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Posted February 14, 2011
this is a wonderful Civil War drama.
In 1861, President Lincoln asks Charles Francis Adams, the son and grandson of two presidents, to visit England on a critical espionage mission. Lincoln needs to know how England will react to the American internal conflict. Adams agrees to spy. As such, Charles and his son Henry travel to London.
At the same time Henry's friend from Virginia, medical student Baxter Sams, is at the Royal College of Surgeons. He is attracted to Julia Birch, daughter of Sir Walter Birch. Julia reciprocates his regard, but has issues with his being a slave owner whose brothers are fighting for the Confederacy. Charles and Henry learn the English are assisting the South in their war with arms and steel-clad warships. The blockade running Baxter returns to the States while Charles tries to prevent the English made warships from causing havoc on Northern shipping and ports.
Originally published as In the Lion's Den, Broken Promises is a terrific work of Civil War Era fiction that effortlessly merges the real account of Charles Adams with a romantic relationship subplot. Character driven as the audience sees deeply inside of the real personas (Charles and Henry); as well as the conflicting feelings that Englishwoman Julia has towards Baxter who she loves but loathes the inhumanity of owning people by him and his family. With just enough action to enhance the dysfunctional relationships, this is a wonderful Civil War drama.
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Posted March 29, 2011
This story gives life to an important time in American history. Great character development and flow. Very well written and attention to detail. Highly reccomended
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Posted December 30, 2011
Posted May 23, 2011
A New Favorite
It's 1861 and civil war has come to the United States, pitting the North against the South. Charles Adams is sent to England by President Lincoln to be the minister for the Union, along with his wife Abby Adams and son Henry. Henry's old college friend Baxter Sam attends the Royal College of Surgeons to become skilled in the trade of a physician and falls in love with London resident Julia Birch. While Charles and Henry politically battle those in England supplying the Confederacy, Baxter struggles with his loyalties to friends, his love, and his family.Was this review helpful? Yes NoThank you for your feedback. Report this reviewThank you, this review has been flagged.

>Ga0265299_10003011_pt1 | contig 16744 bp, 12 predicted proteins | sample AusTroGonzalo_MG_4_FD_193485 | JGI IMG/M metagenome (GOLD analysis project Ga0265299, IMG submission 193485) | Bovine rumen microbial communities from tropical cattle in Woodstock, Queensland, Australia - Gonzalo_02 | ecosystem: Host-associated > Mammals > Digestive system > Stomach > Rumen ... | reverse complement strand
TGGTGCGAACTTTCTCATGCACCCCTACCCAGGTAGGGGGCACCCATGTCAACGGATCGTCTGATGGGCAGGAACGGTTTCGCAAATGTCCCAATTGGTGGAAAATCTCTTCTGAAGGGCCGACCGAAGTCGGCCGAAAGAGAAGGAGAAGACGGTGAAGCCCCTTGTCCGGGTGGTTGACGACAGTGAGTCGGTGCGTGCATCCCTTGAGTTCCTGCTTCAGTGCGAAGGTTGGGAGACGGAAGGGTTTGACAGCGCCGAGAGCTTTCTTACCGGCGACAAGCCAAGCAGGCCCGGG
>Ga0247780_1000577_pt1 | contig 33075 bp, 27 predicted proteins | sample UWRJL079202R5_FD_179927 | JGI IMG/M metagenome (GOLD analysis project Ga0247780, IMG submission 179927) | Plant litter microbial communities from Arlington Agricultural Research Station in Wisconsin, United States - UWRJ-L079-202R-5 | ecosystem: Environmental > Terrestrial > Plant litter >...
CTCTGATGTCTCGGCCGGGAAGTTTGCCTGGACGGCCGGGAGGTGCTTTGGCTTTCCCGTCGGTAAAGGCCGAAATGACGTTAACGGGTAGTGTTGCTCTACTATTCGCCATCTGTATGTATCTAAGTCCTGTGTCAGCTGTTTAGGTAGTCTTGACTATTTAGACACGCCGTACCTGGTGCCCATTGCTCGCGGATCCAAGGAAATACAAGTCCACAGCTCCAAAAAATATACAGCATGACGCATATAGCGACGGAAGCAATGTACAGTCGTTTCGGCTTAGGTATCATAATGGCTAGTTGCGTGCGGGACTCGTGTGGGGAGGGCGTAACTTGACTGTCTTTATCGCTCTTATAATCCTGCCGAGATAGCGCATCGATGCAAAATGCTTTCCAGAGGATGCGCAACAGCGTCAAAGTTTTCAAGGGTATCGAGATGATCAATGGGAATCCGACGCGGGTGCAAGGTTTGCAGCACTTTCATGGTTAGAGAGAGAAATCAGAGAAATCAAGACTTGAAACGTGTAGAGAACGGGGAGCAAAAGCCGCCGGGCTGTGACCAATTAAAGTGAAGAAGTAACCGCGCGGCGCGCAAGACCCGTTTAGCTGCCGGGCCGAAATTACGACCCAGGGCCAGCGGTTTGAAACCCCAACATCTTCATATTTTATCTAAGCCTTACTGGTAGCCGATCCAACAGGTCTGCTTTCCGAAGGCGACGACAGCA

I completely loved Elizabeth Cobbs Hoffman's Broken Promises. The cover, like the book, radiates sophistication and English reserve. I liked Julia from the very beginning, and although I wasn't sure I'd like Charles Adams I very much enjoyed reading about him and his family. All the characters were extremely likeable, and I felt a strong connection to every one of them. Julia's romance with Baxter was forbidden by society and judgmental parents, difficult in the way that the couple had to work to overcome barriers in their relationship, tender, and most importantly to me, clean. Just the way I like my love stories.
The muddied logic of war and how it impacted friendships and relationships was expertly woven into the story, most memorably with Baxter's split loyalties. He's against slavery, yet all his friends and family live in the south. His home is being attacked, his brothers are in the war, what else can he do but help? I was frustrated along with Charles and his son Henry as they attempted to aid the Union from London against Britain's overwhelming favor of the Confederacy despite being neutral and the government's reluctance to interfere with those supplying the south.
The language was exactly what I would have expected from that time period, and had lots of big words. The kind that left me scrambling for a dictionary like inauspicious, asinine, punctilious, aplomb, itinerant, assiduous, sangfroid, perspicacity and others. Words you don't hear every day. I enjoyed them greatly, but I bet there are some who wouldn't like the lesson in vocabulary. The beginning of each chapter had a quote from famous people, journals, books, letters, and newspapers, equally split between views supporting the Confederates and the Union.
The details about Charles Adams' family, time in England as minister, and letters were all true, as well as the reactions and viewpoint he had on the war. The newspaper articles and editorials he read, as well as the people he met were meticulously researched, not to mention battle dates, conditions in the prisons, English culture, and any number of other aspects of this novel, which could have only gotten harder considering she wrote this book while teaching in Ireland. Days upon weeks of hard-core historical reading created this amazing book where the true life of Charles Adams is mixed tastefully with a fictional romance in a completely realistic picture of the Civil War.
I applaud this book that definitely deserves 5 stars, and will be recommending it to my friends. I received a copy of this book free from Book Divas in exchange for an honest review.
Posted October 20, 2011
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Posted April 26, 2012
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